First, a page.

Since we launched The Look Ahead in 1Q2022, we have received valuable feedback and a lot of questions about the future of our economy. As our internal teams keep close tabs on economic fluctuations, material pricing, and the national supply chain, we wanted to offer some thoughts on the direction we think our economy could go in 2023.

RATES

We believe the Federal Reserve will raise the Federal Funds rate .25% in February and at least another .25% at the end of March. Members of the FOMC have indicated that the terminal Federal Funds rate will still not have been reached with those two hikes. If that proves to be the case, then the economy won’t reach a sufficiently suppressive state to drive inflation down fast enough, and up to another .50% in hikes will be required. This would leave the rest of 2023 between 5.25% and 5.50%.

GROSS DOMESTIC PRODUCT

Given those operations, we see real Gross Domestic Product (GDP) growth staying in positive territory for 4Q22 but falling into negative growth for the first half of 2023. It may cross back into the positive by the second half of the year.

CONSUMER SPENDING

Consumer spending will likely stay elevated for the first part of 2023 and will be what keeps inflation from coming down at the pace we need. With heightened spending, the labor market stays tighter for longer, sustaining inflation. Once the lag from Fed hikes finally works through the system, and consumers run out of cash, spending will fall and wage growth will slow—especially on the services side. The labor market would likely then loosen, and unemployment could rise somewhere in excess of 5%, though not likely above 6%. This will cause inflation to subside and come within sight of the Fed’s target rate of 2%. We don’t think reaching 2% this year is possible, but we should get below 4%, which would be a welcome change.

CONSTRUCTION

For construction, we see the effects of the slowdown as planned jobs reduce due to higher interest rates and lower spending in general. We expect costs to moderate as well but not enough to fully prop demand back up. Most of the effects on construction should come in the back half of the year. Overall, we anticipate the impact will be milder than the last two recessions (Pandemic & Great Recession), and the industry will likely enter back into the expansionary portion of the cycle sometime in late 2024.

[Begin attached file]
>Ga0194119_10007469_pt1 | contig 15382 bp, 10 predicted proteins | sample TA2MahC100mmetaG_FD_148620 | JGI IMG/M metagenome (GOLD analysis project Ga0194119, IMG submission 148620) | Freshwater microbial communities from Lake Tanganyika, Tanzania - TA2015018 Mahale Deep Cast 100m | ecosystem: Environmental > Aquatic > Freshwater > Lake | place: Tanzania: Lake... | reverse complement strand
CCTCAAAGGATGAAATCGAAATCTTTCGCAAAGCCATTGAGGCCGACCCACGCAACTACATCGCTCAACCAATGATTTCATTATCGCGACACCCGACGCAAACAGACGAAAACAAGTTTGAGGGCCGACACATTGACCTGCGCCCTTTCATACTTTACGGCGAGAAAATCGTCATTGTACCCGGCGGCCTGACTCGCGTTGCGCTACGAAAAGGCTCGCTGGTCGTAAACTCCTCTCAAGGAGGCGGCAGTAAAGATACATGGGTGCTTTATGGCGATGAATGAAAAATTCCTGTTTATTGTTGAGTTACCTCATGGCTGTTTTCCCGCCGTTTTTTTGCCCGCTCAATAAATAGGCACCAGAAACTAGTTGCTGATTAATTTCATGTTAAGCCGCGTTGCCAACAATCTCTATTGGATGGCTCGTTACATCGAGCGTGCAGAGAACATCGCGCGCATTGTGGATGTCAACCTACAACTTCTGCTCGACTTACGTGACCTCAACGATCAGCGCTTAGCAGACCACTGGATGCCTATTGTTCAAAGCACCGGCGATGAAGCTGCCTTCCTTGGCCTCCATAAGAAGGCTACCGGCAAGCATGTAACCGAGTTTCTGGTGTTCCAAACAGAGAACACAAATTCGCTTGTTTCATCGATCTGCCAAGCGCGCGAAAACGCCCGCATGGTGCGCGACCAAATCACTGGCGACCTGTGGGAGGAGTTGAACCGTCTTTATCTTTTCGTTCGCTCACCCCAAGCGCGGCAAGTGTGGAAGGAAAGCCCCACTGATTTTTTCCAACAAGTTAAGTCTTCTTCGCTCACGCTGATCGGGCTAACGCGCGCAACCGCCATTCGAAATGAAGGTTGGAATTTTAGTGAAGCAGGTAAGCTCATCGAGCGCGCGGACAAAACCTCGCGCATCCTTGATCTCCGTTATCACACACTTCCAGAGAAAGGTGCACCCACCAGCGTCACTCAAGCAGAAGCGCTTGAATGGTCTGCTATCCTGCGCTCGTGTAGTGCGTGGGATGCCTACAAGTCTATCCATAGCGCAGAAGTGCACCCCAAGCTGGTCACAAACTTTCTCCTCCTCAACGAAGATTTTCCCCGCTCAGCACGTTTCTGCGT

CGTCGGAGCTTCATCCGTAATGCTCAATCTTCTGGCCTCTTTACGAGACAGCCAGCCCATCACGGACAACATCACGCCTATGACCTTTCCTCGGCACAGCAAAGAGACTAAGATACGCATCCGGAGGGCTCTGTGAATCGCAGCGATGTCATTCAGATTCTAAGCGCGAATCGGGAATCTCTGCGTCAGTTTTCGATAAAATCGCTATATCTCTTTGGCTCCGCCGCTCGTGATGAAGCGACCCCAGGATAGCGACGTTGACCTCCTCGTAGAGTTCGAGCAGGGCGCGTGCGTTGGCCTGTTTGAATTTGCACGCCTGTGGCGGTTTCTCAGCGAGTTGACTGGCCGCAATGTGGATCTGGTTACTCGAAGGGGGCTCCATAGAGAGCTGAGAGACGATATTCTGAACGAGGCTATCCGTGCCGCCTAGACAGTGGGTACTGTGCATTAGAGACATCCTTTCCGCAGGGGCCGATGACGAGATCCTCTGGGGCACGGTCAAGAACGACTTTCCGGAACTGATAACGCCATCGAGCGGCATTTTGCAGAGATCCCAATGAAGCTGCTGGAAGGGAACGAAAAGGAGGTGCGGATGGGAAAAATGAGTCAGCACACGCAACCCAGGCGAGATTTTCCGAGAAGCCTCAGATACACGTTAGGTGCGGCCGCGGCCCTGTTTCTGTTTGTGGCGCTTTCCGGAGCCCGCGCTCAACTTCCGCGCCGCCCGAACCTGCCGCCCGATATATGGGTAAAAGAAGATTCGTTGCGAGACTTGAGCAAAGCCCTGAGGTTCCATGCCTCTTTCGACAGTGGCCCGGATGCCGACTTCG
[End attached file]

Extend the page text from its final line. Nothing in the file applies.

MARKET-BY-MARKET

Additionally, here are some predictions for specific construction markets. Demand for new retail will be negatively impacted by a decline in spending. New housing supply (single and multi-family) will see some relief with the pandemic backlog and will impact rent and vacancy by driving down rates as more units become available. While bringing workers back into the office boosts that demand, loosening the labor market will mean less workers on payroll and fewer cubicles needed. Chip manufacturing is seeing some cooling for the most cutting-edge products, but older tech is still in high demand. We foresee some of that demand waning by the end of 2023 thanks to a pullback in consumer spending. Hospitals and schools are typically not directly impacted by retail spending and will therefore be more resilient to the effects of a cooling economy.